Sato Sakura Gallery
501 W 20th Street, New York
Ryo Date and the Collection of Sato Sakura Museum
Apr 05-Jun 23
We are pleased to present this exhibition featuring the work of Nihonga artist Ryo Date, renowned for her emotionally moving renderings of the mountains, sea, and countryside of Japan’s landscape.
Ryo Date was born in 1962 in the Shouzu district of Kagawa prefecture. After completing her graduate studies at Tokyo University of the Arts in 1987, she exhibited her work in numerous solo, group, and juried exhibitions. In 1989, as part of the restoration of Nara prefecture’s Yakushiji temple, a UNESCO World Heritage Site, she was responsible for reviving the color of two Deva King figures. Her work at the 1993 group exhibition Yuga no Kai was acquired by the Ministry of Justice.
Known for her landscape paintings, Date depicts a range of subjects including her hometown, villages or towns for which she has a close affinity, plants that color the four seasons, animals, and more. Each of her works is rendered with a sense of nostalgia and intimacy, bringing a tranquility to the heart of the viewer. She is especially recognized for her sensibility with water and light.
In recent years, she has broadened her vision beyond Japan, creating landscapes that portray the sakura trees of Washington D.C. We can continue to look forward to her work as an artist in the years to come.
In this exhibition, we have included Ryo Date’s contemporary Nihonga landscape paintings in combination with a selection of pieces from the Sato Sakura Museum’s collection.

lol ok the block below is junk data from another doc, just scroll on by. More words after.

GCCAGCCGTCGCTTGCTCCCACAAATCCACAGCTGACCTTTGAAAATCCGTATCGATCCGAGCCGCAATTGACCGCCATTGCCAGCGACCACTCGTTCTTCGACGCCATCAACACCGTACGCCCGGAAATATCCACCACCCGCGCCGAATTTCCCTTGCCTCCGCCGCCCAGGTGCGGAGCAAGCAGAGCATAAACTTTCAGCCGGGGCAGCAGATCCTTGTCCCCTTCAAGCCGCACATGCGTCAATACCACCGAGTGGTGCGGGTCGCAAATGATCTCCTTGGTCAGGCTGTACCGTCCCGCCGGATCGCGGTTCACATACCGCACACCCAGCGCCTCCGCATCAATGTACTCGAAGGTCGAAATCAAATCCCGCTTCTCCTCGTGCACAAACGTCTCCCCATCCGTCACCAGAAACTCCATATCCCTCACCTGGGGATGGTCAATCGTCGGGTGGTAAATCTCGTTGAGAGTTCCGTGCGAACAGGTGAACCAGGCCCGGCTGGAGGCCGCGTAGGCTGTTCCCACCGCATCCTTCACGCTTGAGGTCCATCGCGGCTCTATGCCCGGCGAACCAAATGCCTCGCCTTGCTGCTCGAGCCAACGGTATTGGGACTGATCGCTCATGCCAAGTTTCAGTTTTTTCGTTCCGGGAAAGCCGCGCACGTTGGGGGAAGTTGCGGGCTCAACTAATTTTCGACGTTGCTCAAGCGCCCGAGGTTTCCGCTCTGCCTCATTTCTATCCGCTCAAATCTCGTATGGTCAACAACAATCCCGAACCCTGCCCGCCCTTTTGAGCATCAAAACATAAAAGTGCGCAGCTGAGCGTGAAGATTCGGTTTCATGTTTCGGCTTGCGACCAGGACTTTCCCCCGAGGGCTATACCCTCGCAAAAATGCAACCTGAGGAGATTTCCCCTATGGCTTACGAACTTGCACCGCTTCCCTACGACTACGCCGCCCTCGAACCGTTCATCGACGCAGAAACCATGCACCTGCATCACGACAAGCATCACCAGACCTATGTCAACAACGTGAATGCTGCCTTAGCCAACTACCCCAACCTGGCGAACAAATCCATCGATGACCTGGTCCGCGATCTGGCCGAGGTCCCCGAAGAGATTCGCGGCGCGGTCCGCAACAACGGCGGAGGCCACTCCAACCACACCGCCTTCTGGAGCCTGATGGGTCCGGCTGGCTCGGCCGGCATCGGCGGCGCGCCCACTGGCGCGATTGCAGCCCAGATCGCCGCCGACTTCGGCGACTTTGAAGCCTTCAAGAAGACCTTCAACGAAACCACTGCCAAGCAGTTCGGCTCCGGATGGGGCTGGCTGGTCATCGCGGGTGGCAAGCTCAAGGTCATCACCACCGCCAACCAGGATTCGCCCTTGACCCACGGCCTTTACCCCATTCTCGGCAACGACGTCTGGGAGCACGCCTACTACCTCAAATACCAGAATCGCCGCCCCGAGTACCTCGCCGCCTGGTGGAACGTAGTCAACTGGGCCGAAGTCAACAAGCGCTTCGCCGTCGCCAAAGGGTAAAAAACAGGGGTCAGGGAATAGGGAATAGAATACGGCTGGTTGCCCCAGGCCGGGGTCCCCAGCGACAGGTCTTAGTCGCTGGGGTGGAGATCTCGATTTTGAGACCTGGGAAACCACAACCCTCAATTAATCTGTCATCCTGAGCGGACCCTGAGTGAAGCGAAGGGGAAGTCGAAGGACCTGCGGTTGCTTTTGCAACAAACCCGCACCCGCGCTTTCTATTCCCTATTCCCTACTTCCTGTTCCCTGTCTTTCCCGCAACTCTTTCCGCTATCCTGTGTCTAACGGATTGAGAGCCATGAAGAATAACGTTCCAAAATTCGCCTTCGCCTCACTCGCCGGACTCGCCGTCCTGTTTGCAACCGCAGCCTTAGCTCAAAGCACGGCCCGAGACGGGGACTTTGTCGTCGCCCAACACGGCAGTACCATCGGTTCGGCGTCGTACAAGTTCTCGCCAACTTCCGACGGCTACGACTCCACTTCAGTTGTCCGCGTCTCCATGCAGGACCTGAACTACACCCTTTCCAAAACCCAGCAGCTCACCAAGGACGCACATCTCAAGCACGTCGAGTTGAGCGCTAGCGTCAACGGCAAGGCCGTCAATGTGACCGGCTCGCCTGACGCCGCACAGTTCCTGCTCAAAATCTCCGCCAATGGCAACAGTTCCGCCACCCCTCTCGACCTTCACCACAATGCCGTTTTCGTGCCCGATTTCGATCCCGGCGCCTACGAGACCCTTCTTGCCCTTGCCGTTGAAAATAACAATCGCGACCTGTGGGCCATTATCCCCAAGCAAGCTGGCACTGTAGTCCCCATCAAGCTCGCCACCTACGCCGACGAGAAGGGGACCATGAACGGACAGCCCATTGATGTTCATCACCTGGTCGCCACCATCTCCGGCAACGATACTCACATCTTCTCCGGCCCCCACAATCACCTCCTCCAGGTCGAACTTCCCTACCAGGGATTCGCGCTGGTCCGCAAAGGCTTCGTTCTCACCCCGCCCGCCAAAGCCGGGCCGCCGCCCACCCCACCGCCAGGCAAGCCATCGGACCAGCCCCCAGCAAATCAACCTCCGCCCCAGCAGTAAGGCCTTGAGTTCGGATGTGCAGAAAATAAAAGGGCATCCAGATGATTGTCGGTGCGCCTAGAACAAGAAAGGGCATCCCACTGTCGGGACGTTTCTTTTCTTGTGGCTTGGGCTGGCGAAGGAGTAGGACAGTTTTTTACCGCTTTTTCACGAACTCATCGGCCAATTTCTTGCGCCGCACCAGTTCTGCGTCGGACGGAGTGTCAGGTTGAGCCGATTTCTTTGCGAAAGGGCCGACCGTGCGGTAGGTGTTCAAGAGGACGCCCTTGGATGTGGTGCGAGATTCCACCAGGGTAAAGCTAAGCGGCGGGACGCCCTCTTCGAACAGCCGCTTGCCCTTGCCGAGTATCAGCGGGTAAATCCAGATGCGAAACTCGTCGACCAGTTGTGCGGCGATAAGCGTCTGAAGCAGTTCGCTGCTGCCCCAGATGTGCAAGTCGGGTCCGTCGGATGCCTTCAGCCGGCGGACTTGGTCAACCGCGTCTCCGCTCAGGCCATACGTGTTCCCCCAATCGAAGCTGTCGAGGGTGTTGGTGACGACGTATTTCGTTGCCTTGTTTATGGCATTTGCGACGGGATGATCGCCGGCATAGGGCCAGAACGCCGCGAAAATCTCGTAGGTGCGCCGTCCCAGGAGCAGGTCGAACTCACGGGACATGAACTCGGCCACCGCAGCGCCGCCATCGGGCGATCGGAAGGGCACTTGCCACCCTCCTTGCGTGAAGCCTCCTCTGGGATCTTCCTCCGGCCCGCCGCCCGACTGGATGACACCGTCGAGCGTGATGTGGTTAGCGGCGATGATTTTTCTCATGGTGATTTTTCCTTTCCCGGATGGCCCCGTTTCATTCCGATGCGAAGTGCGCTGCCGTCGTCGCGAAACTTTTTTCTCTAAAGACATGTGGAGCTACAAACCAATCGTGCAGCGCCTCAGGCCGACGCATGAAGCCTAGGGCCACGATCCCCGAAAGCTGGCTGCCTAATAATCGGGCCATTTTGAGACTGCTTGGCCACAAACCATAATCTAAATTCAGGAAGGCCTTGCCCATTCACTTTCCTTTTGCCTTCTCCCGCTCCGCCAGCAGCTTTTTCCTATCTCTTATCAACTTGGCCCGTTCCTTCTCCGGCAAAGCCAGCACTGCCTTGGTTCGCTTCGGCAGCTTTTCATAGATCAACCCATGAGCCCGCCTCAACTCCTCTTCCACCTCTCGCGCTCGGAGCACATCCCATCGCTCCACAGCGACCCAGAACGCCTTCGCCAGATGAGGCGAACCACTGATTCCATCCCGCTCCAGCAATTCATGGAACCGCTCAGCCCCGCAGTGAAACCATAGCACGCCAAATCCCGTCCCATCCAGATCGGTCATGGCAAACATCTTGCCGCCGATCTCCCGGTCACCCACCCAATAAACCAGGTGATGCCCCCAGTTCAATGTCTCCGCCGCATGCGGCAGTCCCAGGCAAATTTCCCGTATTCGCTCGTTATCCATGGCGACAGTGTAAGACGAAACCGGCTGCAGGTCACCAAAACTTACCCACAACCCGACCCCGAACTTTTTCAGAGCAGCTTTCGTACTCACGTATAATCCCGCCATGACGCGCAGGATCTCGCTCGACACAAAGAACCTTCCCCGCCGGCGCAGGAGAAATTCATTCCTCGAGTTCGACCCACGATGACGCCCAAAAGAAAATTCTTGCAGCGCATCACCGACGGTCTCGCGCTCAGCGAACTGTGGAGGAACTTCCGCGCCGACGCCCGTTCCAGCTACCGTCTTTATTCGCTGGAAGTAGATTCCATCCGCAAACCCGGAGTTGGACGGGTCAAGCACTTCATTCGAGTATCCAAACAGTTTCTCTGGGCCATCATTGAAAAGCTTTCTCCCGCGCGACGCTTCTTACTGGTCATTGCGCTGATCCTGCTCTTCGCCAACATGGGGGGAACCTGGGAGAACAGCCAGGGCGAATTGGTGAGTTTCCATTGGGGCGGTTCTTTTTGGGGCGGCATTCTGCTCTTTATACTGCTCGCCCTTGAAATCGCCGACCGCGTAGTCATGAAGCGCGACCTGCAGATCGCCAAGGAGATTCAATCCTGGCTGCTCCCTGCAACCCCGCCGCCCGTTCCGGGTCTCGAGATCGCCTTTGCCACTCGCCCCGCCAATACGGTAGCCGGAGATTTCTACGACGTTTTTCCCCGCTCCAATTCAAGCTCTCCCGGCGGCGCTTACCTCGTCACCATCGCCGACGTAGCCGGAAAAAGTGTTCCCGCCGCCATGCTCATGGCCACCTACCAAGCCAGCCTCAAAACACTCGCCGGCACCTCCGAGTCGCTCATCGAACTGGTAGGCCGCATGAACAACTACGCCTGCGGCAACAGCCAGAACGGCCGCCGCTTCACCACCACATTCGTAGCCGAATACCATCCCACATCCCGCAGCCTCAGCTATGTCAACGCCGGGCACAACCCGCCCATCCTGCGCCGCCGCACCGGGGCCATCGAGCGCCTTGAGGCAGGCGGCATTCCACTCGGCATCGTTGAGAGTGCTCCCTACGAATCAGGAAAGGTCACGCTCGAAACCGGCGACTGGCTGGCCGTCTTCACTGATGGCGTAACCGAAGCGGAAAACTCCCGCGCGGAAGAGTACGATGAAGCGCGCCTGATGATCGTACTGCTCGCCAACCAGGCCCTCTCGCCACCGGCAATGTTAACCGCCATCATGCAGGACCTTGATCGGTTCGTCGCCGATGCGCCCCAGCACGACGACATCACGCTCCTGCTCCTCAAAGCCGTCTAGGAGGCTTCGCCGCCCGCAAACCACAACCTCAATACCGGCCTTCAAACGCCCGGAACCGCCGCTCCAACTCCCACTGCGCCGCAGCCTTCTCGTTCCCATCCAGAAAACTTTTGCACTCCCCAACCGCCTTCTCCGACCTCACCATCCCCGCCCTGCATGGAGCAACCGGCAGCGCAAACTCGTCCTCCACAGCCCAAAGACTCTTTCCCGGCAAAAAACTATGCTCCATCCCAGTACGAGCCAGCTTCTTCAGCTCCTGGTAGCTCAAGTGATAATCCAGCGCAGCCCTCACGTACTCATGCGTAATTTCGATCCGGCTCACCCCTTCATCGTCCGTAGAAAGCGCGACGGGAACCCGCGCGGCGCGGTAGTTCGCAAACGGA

In the midst of New York’s sakura season, please enjoy the beauty of contemporary Nihonga.
Artist Talk - Chinami Nakajima
Jun 23-Jun 23
June 23rd 3p.m
Join us for this unique opportunity to hear an Artist Talk by one of the most celebrated Nihonga artists, Chinami Nakajima.
Chinami Nakajima was born in Obuse in Nagano Prefecture. He is the third son of Kiyoshi Nakajima, who was also a Nihonga painter. During Nakajimas student years, he aimed to create a new style of Nihonga, breaking free from the existing traditional Nihonga style. His doubt and anger about the society later inspired him to create the series, Portrait. This became his life work.
His subject matter is vast, however, he is well known for his depictions of fresh flowers, such as cherry blossoms and peonies. His motto, more real than real, is evident in his painted flowers, blooming proudly alive in the frame.
In recent years, he completed curtains installed at the Shin Kabuki-Za Theater with the theme Spring and Autumn. He also created paintings on sliding screen doors in Sakura room at Koyasan Kongobu-ji. He was a professor at Tokyo National University of Fine Arts for 19 years and is currently a professor emeritus at the university.
Enjoy his unique perspective on the art of Nihonga, and view one of his masterpieces, a four-panel folding screen, titled “Spring Night, a Weeping Cherry Tree in Miharu” exhibited at Sato Sakura Gallery.
Space is limited and RSVP is recommended.